Jor­dan King swears in new cabi­net

Arab Times - - FRONT PAGE -

AMMAN, June 14, (Agen­cies): Jor­dan’s King Ab­dul­lah on Thurs­day swore in a new gov­ern­ment led by a for­mer World Bank econ­o­mist and man­dated to re­view a dis­puted tax sys­tem af­ter widespread protests against IMF­driven aus­ter­ity mea­sures.

A gov­ern­ment of­fi­cial said the new cabi­net de­cided at a meet­ing af­ter the swear­ing-in cer­e­mony to with­draw a con­tentious per­sonal and cor­po­rate tax bill which the pre­vi­ous gov­ern­ment had sent to par­lia­ment and trig­gered the protests.

Ab­dul­lah, a rel­a­tively se­cure US ally in a con­flict-rid­den Mid­dle East, ap­pointed Omar al-Raz­zaz, a Har­vard­e­d­u­cated econ­o­mist out­side the ranks of the tra­di­tional po­lit­i­cal elite, as prime min­is­ter last week.

Raz­zaz re­places Hani Mulki, a busi­ness-friendly politi­cian who was dis­missed to defuse pub­lic anger that trig­gered some of the largest pop­u­lar protests in years.

Thou­sands of Jor­da­ni­ans took to the streets in Amman and in pro­vin­cial towns ear­lier this month against a se­ries of tax rises since the start of the year. Pro­test­ers called for sack­ing the gov­ern­ment and scrap­ping a tax bill which unions and civic groups blamed for wors­en­ing poverty and un­em­ploy­ment.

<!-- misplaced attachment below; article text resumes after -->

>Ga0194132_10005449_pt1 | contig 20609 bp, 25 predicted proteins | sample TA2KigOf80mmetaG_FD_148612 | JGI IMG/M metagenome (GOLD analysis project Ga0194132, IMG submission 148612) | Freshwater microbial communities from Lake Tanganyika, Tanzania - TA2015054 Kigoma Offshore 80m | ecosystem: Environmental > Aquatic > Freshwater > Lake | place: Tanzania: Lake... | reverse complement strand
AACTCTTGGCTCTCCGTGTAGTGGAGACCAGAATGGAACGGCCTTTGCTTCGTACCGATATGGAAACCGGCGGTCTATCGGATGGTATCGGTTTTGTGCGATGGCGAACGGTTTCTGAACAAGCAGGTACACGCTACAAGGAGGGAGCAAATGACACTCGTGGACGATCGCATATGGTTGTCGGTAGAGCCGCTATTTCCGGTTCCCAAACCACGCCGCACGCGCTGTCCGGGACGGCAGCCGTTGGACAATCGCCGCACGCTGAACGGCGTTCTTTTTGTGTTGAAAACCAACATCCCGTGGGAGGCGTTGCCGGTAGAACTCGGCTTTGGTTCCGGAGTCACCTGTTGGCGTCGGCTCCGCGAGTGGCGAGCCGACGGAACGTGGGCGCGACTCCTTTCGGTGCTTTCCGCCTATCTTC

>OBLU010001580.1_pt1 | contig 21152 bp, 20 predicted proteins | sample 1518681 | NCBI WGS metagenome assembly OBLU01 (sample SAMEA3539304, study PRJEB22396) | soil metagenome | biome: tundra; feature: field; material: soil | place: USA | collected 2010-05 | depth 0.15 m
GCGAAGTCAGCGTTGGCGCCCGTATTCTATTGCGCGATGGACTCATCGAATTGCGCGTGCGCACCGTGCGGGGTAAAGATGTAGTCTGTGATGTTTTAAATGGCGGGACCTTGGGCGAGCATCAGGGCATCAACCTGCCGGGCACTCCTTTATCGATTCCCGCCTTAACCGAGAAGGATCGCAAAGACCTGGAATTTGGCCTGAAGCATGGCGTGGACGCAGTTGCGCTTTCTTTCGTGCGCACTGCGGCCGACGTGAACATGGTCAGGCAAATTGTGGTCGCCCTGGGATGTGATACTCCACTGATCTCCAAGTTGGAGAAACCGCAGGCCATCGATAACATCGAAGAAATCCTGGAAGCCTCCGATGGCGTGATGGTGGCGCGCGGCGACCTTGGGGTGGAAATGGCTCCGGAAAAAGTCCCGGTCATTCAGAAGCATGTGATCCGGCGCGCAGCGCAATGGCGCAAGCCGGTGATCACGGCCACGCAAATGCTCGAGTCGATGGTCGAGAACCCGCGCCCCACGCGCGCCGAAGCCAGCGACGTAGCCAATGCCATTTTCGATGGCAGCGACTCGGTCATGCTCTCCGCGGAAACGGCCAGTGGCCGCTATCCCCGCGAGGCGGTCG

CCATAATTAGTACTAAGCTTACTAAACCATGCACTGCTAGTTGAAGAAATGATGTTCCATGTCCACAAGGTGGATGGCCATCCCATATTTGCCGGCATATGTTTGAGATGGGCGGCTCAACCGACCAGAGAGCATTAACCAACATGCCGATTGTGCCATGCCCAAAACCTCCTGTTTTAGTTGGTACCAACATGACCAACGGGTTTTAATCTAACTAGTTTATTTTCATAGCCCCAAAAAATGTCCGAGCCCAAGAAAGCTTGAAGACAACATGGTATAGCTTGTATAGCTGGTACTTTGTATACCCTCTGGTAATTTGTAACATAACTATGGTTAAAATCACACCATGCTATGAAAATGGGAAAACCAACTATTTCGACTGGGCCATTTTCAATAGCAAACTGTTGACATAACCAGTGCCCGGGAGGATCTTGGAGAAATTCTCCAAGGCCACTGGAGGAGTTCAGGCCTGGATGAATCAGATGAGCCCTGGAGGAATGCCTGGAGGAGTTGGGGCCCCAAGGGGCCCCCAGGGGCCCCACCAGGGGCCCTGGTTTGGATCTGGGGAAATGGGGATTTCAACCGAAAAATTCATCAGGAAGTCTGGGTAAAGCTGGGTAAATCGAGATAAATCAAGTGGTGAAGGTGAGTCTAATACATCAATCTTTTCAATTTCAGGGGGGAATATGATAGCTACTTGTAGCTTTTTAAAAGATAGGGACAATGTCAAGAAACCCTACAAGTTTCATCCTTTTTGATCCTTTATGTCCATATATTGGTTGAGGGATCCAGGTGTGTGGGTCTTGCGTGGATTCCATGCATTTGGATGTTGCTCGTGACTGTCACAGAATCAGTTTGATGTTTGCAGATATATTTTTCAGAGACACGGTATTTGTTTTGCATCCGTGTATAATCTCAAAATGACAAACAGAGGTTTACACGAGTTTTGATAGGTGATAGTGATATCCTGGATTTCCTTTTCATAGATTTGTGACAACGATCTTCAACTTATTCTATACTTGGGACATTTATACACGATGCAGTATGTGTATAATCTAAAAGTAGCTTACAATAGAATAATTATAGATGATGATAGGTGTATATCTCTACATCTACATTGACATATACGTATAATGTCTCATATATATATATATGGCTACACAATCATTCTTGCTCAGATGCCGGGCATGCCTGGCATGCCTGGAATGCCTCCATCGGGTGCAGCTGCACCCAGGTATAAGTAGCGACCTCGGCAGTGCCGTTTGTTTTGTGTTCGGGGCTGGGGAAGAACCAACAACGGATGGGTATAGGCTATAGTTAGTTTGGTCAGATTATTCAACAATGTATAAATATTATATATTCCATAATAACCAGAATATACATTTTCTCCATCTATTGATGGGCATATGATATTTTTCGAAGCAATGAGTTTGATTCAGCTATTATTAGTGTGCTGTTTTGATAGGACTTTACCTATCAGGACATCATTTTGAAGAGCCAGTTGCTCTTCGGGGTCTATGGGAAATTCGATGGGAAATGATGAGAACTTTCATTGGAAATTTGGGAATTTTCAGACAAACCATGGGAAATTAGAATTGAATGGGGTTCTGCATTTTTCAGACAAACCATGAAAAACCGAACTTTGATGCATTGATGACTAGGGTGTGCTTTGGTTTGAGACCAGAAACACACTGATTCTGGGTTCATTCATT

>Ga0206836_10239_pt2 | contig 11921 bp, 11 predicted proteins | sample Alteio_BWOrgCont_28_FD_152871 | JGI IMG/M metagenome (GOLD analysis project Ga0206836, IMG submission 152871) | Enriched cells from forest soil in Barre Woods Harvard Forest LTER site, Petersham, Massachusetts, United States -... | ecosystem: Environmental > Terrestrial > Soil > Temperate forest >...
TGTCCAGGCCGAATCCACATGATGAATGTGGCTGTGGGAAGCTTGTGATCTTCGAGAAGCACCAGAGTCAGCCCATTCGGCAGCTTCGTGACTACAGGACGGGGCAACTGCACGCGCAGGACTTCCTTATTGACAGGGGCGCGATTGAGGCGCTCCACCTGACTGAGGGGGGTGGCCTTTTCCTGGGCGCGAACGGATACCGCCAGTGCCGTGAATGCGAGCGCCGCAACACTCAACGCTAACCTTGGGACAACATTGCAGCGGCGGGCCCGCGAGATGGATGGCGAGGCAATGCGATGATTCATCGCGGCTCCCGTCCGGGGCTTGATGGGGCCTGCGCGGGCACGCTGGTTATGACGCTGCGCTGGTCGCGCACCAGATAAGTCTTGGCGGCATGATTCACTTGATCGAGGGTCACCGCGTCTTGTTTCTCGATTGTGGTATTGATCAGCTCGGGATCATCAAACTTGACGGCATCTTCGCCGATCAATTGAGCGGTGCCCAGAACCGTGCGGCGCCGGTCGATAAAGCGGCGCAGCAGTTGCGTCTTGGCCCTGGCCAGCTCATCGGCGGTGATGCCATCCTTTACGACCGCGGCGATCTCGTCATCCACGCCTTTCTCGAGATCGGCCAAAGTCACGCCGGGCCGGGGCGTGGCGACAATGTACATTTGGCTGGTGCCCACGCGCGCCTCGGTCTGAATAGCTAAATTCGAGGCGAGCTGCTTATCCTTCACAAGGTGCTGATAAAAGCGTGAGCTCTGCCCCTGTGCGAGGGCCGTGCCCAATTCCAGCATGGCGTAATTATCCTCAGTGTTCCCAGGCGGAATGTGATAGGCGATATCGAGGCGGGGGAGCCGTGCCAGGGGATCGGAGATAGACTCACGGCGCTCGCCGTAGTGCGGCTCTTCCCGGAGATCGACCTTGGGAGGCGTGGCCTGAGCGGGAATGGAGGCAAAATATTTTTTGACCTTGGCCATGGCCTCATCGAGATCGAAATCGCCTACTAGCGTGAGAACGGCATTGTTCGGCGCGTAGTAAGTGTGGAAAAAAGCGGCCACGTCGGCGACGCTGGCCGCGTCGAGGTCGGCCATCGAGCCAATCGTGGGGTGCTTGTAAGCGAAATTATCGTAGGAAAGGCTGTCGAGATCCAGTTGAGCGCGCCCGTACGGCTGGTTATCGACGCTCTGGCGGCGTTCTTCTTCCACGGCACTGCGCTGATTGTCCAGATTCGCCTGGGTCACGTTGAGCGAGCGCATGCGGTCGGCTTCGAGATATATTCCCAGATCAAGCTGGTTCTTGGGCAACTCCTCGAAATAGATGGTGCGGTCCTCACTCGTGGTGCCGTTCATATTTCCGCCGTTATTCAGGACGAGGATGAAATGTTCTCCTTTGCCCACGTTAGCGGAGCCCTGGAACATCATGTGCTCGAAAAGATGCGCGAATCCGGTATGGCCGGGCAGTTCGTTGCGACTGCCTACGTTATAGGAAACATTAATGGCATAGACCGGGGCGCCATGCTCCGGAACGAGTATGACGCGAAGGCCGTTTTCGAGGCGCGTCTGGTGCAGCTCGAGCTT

For­eign Min­is­ter Ay­man Safadi and In­te­rior Min­is­ter Samir al Mubay­deen kept their posts in Raz­zaz’s 28-mem­ber cabi­net, dom­i­nated by a mix of con­ser­va­tive politi­cians and Western-lean­ing tech­nocrats, in­clud­ing seven women.

“The (eco­nomic) chal­lenges we face are the ac­cu­mu­la­tion of decades, in fact ... nearly two decades,” Raz­zaz said, pledg­ing to ad­dress slug­gish growth and erod­ing living con­di­tions.

Ra­jai Muasher, a con­ser­va­tive politi­cian and in­flu­en­tial banker and among Jor­dan’s wealth­i­est busi­ness­men, was ap­pointed as deputy prime min­is­ter.

Of­fi­cial sources said the gov­ern­ment is ex­pected to main­tain tra­di­tional sup­port for US poli­cies in the Mid­dle East and con­tinue with In­ter­na­tional Mon­e­tary Fund-guided re­forms.

Raz­zaz ap­pointed long-time vet­eran fi­nance min­istry of­fi­cial Izzed­din Kanakrieh as the new fi­nance min­is­ter to com­plete ne­go­ti­a­tions over a tough three-year pro­gramme with the IMF.

Crit­ics and some of­fi­cials blame the speedy im­ple­men­ta­tion of the pro­gramme for suc­ces­sive tax hikes this year which in­fu­ri­ated many Jor­da­ni­ans and sparked the wave of protests.

Raz­zaz, who was ed­u­ca­tion min­is­ter in the pre­vi­ous ad­min­is­tra­tion, ac­knowl­edged af­ter be­ing ap­pointed that the pre­vi­ous gov­ern­ment had rushed into tax rises and pledged to en­gage a wide cross

(AFP)

Wor­ship­pers gather at the Grand Mosque in Is­lam’s holi­est city of Makkah on June 14 as Mus­lims per­form the Um­rah or lesser pil­grim­ages dur­ing the last week of the Holy Month of Ra­madan, when be­liev­ers ab­stain from food and wa­ter dur­ing daylight hours.

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